Ford Motor Co. plans to cut its salaried work force by 10% in order to boost profits and a slumping stock price, according to The Wall Street Journal. The move comes as U.S. vehicle sales have slowed, following seven years of growth.
CEO Mark Fields had said in a conference call April 27 that the company planned to cut $3 billion in costs this year. “The reason for that is not only mindful of the current environment we’re in, but also I think preparing us even more for a downturn scenario.”
Separately, Fortune hosted its annual Most Powerful Women dinner in New York last night, featuring former Fox News host Gretchen Carlson, whose sexual harassment suit against network Chairman Roger Ailes led to his resignation. Carlson can’t talk about what happened at Fox or her settlement, but she has taken aim at a common business practice that she believes helps shield sexual predators: forced arbitration.
“You are giving up your seventh amendment right for a jury trial” when you sign contracts with such clauses, she said. “The problem with forced arbitration is it is secret.” Even if you win in arbitration, “you can never tell anyone about it.” And usually, “the predator keeps working.” Carlson got around her forced arbitration agreement by suing Ailes personally, rather than the network.
Carlson has testified before Congress against forced arbitration clauses, and plans to keep up her campaign on the topic. And She says it is a major theme of her book being published in October, entitled “Be Fierce.”
More news below, including the latest developments in the courtroom battle between Uber and Alphabet’s self-driving project Waymo. There, too, Uber had tried to channel the case into a confidential arbitration tribunal, but now looks like having to defend itself in a public trial.
• White House Rejects Loose Lips Claims
President Donald Trump shared highly classified information about Islamic State to Russian officials when they visited him in the Oval Office last week, the Washington Post and others reported. The information appeared to have motivated the recently-imposed ban on laptops in airliners flying to the U.S. from certain countries. White House officials denied the claims, National Security Adviser H.R. McMaster saying: “I was in the room. It didn’t happen.” Secretary of State Rex Tillerson and McMaster’s deputy Dina Powell also disputed the Post’s account.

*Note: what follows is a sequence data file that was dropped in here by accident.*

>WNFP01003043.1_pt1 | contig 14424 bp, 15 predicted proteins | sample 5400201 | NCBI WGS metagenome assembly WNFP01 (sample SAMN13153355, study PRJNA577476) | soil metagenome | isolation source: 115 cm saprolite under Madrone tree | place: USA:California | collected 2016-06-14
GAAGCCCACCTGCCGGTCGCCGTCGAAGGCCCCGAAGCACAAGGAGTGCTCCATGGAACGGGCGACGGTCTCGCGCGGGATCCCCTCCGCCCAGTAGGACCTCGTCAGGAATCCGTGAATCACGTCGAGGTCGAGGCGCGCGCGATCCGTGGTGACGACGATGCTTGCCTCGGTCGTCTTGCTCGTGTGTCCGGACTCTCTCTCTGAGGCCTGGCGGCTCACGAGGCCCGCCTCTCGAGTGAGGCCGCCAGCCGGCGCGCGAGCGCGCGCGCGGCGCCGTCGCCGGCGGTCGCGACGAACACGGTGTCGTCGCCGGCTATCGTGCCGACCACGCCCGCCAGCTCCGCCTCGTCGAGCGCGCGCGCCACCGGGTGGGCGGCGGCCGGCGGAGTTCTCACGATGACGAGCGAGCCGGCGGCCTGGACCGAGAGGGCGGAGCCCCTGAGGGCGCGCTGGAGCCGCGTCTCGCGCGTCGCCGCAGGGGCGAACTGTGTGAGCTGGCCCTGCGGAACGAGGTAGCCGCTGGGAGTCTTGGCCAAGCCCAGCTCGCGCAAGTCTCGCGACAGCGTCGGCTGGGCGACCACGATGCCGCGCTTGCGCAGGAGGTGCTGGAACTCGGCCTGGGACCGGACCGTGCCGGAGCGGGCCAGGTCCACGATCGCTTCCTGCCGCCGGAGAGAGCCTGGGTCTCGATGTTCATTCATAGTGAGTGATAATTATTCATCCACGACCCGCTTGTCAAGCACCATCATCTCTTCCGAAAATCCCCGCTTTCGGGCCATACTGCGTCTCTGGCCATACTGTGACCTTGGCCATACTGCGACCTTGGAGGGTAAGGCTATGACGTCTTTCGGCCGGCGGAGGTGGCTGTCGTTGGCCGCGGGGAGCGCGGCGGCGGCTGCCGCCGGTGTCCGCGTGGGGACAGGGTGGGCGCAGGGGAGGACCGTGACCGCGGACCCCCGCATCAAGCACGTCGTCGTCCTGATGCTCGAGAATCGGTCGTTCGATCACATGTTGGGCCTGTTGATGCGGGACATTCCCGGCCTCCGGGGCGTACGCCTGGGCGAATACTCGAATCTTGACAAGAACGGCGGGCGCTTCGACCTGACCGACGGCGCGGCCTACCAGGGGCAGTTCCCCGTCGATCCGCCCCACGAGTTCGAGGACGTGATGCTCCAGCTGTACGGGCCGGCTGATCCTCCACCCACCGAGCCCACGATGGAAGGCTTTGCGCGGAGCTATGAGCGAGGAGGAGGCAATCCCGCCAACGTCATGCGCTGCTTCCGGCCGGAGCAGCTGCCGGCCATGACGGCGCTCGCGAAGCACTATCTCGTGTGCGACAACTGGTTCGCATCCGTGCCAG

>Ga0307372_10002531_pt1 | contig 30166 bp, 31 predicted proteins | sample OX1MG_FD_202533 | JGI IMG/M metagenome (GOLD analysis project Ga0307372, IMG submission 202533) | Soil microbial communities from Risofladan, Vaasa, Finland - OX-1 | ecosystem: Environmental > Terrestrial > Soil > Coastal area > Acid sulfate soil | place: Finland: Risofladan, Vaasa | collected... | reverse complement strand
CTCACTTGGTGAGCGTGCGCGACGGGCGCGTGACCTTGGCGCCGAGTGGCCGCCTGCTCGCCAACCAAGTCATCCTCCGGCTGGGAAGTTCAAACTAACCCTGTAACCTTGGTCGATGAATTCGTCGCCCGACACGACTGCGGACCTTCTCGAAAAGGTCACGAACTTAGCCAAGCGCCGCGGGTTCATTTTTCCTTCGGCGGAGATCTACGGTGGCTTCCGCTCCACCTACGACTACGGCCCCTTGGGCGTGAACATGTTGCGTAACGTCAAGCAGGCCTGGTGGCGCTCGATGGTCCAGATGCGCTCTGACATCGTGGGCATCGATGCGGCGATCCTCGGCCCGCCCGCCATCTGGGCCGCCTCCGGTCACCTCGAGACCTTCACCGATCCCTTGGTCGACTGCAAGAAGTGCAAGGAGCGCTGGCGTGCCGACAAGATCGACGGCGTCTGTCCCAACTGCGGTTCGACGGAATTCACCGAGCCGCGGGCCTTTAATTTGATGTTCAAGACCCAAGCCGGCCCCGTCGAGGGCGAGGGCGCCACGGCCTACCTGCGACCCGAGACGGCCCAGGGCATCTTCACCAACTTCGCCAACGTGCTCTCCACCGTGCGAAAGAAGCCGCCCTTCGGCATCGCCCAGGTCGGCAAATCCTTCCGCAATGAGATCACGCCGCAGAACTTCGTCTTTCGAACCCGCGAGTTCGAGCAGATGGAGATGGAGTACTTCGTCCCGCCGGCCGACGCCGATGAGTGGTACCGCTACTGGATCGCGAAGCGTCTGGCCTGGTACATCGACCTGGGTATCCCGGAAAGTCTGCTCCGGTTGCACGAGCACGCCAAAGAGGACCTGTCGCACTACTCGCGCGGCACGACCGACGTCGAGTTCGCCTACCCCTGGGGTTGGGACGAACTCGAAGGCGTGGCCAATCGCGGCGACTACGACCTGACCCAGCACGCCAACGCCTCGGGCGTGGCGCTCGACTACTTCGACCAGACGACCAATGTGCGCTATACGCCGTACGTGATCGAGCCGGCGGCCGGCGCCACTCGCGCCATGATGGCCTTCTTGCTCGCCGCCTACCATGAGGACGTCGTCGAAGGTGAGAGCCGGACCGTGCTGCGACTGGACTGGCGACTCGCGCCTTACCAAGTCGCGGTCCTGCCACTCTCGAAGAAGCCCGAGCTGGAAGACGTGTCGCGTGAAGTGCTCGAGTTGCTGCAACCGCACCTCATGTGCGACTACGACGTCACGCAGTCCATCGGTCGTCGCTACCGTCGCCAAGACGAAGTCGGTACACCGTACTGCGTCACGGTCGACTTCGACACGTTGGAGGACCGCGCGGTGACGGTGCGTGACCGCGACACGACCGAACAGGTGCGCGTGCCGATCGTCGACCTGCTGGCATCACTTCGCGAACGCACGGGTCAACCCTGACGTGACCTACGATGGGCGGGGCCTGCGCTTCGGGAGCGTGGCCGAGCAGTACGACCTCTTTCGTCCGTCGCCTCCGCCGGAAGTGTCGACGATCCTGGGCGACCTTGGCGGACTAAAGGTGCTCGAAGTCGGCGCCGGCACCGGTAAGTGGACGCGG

• Hackers Hold New Disney Movie to Ransom
Cyber-thieves have stolen one of Walt Disney’s unreleased movies and are threatening to release it ahead of the studio’s scheduled opening, an act that could knock millions off its box office receipts. The Hollywood Reporter reported that CEO Bob Iger had told staff of the hack but hadn’t said which movie was affected. Its next two scheduled releases are the latest in the Pirates of the Caribbean series, and the Pixar sequel Cars 3. It’s unclear when the theft happened, but the news emerges at a time when the world will struggle to see anything exceptional in Disney’s cyber-security lapses. Quite apart from the WannaCry episode, it’s only a few weeks since hackers stole Netflix’s new series of Orange is the New Black and leaked it on to The Pirate Bay.
• Change You Can Half-Believe In